Do You Want To Be Right Or Happy? How To Resolve Conflict

I love the phrase, Do you want to be right or do you want to be happy?Maybe you have an uncle who constantly engages you in heated discussions about politics when you obviously have a different opinion. Or maybe you and a friend have a very different idea about what happened with a past issue. You've tried to convince her many times before and she's not seeing it your way. 

It's time to give up winning the argument and start taking charge of the situation by taking charge of yourself.

When you feel the urge to defend yourself against the ridiculous point your relative has just made, you can use the Peace Survival Kit and take an Aikido approach instead.

Aikido is a Japanese martial art (also known as the art of peace) that empowers people to protect themselves without having to hurt other people. These techniques can be applied to verbal confrontations with others.

So going back to your argumentative relative, you can use the three steps in an Aikido move in your verbal differences:

  • Evade
  • Align
  • Enter

Evade: Let the other person’s behavior go by once or twice to see if he stops on his own.

Align: Let the other person know that you want to be on her side by validating points and showing her that you're at least hearing what she's saying. (This does not mean you have to agree with everything.)

Enter: Establish boundaries by stating the behavior you expect from the other person.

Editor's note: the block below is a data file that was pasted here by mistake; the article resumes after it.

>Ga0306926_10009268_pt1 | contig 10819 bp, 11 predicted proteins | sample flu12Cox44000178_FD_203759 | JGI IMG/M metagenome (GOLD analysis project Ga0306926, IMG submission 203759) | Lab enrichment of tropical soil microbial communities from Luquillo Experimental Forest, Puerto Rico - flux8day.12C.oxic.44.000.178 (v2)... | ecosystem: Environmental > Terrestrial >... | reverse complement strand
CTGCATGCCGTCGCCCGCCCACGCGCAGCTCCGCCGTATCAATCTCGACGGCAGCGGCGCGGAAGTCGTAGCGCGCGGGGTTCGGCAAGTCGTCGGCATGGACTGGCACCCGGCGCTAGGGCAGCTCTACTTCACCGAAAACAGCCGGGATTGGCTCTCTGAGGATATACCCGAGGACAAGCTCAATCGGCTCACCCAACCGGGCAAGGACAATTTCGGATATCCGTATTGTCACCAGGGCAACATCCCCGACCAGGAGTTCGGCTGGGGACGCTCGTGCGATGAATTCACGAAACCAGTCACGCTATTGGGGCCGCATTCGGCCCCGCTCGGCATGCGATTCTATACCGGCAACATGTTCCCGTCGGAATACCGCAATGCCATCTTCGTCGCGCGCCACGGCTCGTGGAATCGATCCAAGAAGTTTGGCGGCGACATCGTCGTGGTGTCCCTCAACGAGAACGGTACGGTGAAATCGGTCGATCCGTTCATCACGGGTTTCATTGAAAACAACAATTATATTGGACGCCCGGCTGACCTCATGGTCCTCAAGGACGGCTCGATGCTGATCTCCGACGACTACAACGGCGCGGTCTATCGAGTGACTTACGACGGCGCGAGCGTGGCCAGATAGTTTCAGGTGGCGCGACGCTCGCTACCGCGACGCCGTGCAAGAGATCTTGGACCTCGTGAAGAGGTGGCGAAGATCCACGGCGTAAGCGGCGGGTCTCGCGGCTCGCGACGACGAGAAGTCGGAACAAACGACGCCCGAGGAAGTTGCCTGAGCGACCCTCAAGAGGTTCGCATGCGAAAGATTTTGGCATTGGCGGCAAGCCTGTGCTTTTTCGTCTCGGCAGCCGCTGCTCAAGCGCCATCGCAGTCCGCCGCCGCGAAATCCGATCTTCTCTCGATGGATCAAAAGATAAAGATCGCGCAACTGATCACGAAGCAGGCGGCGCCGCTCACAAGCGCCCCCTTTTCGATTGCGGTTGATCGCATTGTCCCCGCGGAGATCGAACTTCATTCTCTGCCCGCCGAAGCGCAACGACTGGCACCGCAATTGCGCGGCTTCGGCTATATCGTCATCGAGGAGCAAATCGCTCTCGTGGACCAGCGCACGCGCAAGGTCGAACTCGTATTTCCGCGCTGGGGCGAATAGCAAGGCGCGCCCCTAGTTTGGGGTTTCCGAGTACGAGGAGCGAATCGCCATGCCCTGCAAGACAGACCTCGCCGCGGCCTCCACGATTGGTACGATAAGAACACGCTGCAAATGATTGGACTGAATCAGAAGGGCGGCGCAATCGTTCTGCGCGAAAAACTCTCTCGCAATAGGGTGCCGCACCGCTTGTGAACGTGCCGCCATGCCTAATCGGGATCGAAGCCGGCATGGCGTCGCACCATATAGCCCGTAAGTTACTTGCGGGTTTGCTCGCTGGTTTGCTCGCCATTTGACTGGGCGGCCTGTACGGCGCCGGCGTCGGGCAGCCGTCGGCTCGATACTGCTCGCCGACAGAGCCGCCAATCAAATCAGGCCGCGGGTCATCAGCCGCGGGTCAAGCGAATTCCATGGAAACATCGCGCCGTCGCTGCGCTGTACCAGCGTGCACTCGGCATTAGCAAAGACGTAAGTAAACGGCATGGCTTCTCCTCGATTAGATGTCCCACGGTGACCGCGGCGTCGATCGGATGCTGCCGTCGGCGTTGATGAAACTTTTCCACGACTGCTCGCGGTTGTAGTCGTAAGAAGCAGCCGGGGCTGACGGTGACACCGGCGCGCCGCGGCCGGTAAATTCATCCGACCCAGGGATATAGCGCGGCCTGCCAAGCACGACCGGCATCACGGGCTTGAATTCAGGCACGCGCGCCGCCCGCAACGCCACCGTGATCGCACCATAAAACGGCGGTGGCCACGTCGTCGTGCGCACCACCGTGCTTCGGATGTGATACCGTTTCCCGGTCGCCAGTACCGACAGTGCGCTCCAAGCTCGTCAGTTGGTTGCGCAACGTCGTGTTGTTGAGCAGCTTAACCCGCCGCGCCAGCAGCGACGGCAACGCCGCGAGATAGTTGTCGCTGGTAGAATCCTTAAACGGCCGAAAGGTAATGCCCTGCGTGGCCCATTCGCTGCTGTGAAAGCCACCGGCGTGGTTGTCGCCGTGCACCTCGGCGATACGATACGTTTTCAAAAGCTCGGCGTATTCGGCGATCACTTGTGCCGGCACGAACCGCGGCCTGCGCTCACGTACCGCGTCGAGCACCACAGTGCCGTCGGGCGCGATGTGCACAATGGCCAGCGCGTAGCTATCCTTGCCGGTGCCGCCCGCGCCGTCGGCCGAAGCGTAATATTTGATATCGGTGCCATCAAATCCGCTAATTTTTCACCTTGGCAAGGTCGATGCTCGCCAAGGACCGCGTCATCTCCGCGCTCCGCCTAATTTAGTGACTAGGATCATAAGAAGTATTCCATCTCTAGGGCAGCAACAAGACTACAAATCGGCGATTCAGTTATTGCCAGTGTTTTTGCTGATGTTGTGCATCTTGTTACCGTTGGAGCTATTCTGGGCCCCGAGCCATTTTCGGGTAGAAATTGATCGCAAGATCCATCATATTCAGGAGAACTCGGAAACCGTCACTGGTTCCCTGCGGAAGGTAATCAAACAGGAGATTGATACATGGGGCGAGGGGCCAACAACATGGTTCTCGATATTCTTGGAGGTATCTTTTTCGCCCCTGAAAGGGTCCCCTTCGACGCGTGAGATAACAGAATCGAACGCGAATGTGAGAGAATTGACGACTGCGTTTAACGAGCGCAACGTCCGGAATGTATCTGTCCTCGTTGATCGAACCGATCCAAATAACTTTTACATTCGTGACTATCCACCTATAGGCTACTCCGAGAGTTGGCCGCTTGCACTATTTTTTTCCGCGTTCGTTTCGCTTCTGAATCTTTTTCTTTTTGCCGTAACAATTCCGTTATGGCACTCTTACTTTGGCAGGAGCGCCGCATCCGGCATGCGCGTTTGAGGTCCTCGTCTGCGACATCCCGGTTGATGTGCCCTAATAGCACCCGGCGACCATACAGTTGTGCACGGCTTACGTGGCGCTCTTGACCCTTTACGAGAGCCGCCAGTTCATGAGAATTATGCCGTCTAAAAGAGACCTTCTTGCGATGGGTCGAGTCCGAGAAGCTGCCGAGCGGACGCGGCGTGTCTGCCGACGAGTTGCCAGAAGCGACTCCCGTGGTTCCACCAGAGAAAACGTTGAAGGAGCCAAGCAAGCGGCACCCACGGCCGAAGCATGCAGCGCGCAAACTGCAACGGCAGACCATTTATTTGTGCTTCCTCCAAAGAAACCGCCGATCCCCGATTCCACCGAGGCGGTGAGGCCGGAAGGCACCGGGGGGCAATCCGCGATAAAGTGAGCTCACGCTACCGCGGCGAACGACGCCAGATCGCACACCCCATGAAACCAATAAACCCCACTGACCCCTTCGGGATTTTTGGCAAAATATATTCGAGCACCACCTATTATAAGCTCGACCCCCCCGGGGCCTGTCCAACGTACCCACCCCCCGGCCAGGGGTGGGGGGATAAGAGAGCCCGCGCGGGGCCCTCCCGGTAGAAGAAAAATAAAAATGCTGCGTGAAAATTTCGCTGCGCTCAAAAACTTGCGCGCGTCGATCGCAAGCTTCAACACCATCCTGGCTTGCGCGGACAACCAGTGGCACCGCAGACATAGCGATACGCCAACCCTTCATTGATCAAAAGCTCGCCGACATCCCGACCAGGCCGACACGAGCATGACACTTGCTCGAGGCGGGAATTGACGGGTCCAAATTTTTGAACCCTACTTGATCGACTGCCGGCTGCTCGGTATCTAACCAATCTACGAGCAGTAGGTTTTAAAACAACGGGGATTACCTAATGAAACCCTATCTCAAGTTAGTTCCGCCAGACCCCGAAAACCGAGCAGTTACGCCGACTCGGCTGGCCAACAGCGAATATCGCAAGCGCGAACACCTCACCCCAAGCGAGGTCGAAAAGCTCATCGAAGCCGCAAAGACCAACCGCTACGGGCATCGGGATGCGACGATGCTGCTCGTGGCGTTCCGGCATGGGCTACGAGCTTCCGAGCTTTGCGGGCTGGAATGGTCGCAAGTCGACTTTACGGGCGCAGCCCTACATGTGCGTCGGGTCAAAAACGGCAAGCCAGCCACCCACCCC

Let’s apply this to a situation you might encounter.

Your Relative: I see you're still on that silly vegetarian diet.

You: [Evade by saying something to give permission for the conversation to move onto something else.] I actually have more energy now. How does your son like his new job?

Your Relative: You see, there we go again.

You: [Align.] I hear you in that we have different views about what to eat. I would really like to have a peaceful visit with you and make it more comfortable for everyone else here.

Your Relative: All the vegetarians I know are crazy. Who brainwashed you? 

You: [Enter.] I’m going to have to stop this conversation if it stays on this course. I would appreciate you dropping this old argument that we've not been able to resolve and at least be polite to one another.

Did you see what happened there? Instead of trying to defend yourself against the comments you are now managing yourself in a way that is not attacking the other person. You walk away at peace with knowing that you did the best you could to keep the situation peaceful with your relative.

It does not matter what the other person does after that, but often times he/she responds to your self-mastery that is positive for everyone. When the other person does not respond in a positive way then there is a better chance to get the support of others in the room as a bonus benefit of your self-mastery.

The Aikido principle of yielding and overcoming is played out here. By not participating in the argument, you win with the potential of everyone else around you winning too.

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